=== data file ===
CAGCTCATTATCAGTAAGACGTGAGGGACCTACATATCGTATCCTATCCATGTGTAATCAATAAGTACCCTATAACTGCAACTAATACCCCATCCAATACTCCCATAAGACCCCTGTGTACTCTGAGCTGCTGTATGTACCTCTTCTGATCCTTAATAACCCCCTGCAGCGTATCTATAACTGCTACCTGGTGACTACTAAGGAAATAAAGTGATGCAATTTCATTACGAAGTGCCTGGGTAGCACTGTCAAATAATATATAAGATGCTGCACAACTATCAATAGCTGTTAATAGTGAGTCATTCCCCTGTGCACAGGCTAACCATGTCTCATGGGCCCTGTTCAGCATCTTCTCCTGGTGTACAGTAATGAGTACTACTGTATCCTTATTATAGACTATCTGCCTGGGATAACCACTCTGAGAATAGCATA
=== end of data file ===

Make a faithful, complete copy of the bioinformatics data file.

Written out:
CAGCTCATTATCAGTAAGACGTGAGGGACCTACATATCGTATCCTATCCATGTGTAATCAATAAGTACCCTATAACTGCAACTAATACCCCATCCAATACTCCCATAAGACCCCTGTGTACTCTGAGCTGCTGTATGTACCTCTTCTGATCCTTAATAACCCCCTGCAGCGTATCTATAACTGCTACCTGGTGACTACTAAGGAAATAAAGTGATGCAATTTCATTACGAAGTGCCTGGGTAGCACTGTCAAATAATATATAAGATGCTGCACAACTATCAATAGCTGTTAATAGTGAGTCATTCCCCTGTGCACAGGCTAACCATGTCTCATGGGCCCTGTTCAGCATCTTCTCCTGGTGTACAGTAATGAGTACTACTGTATCCTTATTATAGACTATCTGCCTGGGATAACCACTCTGAGAATAGCATA